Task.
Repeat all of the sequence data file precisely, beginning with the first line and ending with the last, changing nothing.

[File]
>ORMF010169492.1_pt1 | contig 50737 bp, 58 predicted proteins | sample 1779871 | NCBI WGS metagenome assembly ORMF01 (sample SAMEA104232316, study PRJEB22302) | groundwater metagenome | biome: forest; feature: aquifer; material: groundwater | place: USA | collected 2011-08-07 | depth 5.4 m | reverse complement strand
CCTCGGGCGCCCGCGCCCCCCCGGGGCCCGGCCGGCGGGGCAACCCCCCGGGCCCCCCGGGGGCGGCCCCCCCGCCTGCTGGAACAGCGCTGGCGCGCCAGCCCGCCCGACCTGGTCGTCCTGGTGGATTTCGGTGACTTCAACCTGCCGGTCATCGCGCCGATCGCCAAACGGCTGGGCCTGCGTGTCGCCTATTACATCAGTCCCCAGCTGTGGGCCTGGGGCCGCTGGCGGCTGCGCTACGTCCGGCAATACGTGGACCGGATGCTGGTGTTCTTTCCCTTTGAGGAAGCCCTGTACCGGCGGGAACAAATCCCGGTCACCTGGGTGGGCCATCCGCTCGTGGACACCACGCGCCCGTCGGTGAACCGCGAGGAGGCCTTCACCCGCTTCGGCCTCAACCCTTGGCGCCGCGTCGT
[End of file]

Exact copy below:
>ORMF010169492.1_pt1 | contig 50737 bp, 58 predicted proteins | sample 1779871 | NCBI WGS metagenome assembly ORMF01 (sample SAMEA104232316, study PRJEB22302) | groundwater metagenome | biome: forest; feature: aquifer; material: groundwater | place: USA | collected 2011-08-07 | depth 5.4 m | reverse complement strand
CCTCGGGCGCCCGCGCCCCCCCGGGGCCCGGCCGGCGGGGCAACCCCCCGGGCCCCCCGGGGGCGGCCCCCCCGCCTGCTGGAACAGCGCTGGCGCGCCAGCCCGCCCGACCTGGTCGTCCTGGTGGATTTCGGTGACTTCAACCTGCCGGTCATCGCGCCGATCGCCAAACGGCTGGGCCTGCGTGTCGCCTATTACATCAGTCCCCAGCTGTGGGCCTGGGGCCGCTGGCGGCTGCGCTACGTCCGGCAATACGTGGACCGGATGCTGGTGTTCTTTCCCTTTGAGGAAGCCCTGTACCGGCGGGAACAAATCCCGGTCACCTGGGTGGGCCATCCGCTCGTGGACACCACGCGCCCGTCGGTGAACCGCGAGGAGGCCTTCACCCGCTTCGGCCTCAACCCTTGGCGCCGCGTCGT